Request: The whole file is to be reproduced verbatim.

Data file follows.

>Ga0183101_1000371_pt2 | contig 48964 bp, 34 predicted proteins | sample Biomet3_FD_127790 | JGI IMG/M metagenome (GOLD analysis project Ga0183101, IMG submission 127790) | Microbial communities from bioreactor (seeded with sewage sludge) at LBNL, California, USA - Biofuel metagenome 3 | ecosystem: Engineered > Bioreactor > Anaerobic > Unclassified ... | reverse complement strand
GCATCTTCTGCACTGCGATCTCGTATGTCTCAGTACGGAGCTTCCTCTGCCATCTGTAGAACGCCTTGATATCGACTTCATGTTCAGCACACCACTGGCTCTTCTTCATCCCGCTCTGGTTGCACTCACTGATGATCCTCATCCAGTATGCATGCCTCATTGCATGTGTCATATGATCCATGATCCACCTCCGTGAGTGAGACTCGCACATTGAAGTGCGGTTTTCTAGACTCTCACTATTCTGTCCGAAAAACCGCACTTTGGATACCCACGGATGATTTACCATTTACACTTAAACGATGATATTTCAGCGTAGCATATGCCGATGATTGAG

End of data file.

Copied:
>Ga0183101_1000371_pt2 | contig 48964 bp, 34 predicted proteins | sample Biomet3_FD_127790 | JGI IMG/M metagenome (GOLD analysis project Ga0183101, IMG submission 127790) | Microbial communities from bioreactor (seeded with sewage sludge) at LBNL, California, USA - Biofuel metagenome 3 | ecosystem: Engineered > Bioreactor > Anaerobic > Unclassified ... | reverse complement strand
GCATCTTCTGCACTGCGATCTCGTATGTCTCAGTACGGAGCTTCCTCTGCCATCTGTAGAACGCCTTGATATCGACTTCATGTTCAGCACACCACTGGCTCTTCTTCATCCCGCTCTGGTTGCACTCACTGATGATCCTCATCCAGTATGCATGCCTCATTGCATGTGTCATATGATCCATGATCCACCTCCGTGAGTGAGACTCGCACATTGAAGTGCGGTTTTCTAGACTCTCACTATTCTGTCCGAAAAACCGCACTTTGGATACCCACGGATGATTTACCATTTACACTTAAACGATGATATTTCAGCGTAGCATATGCCGATGATTGAG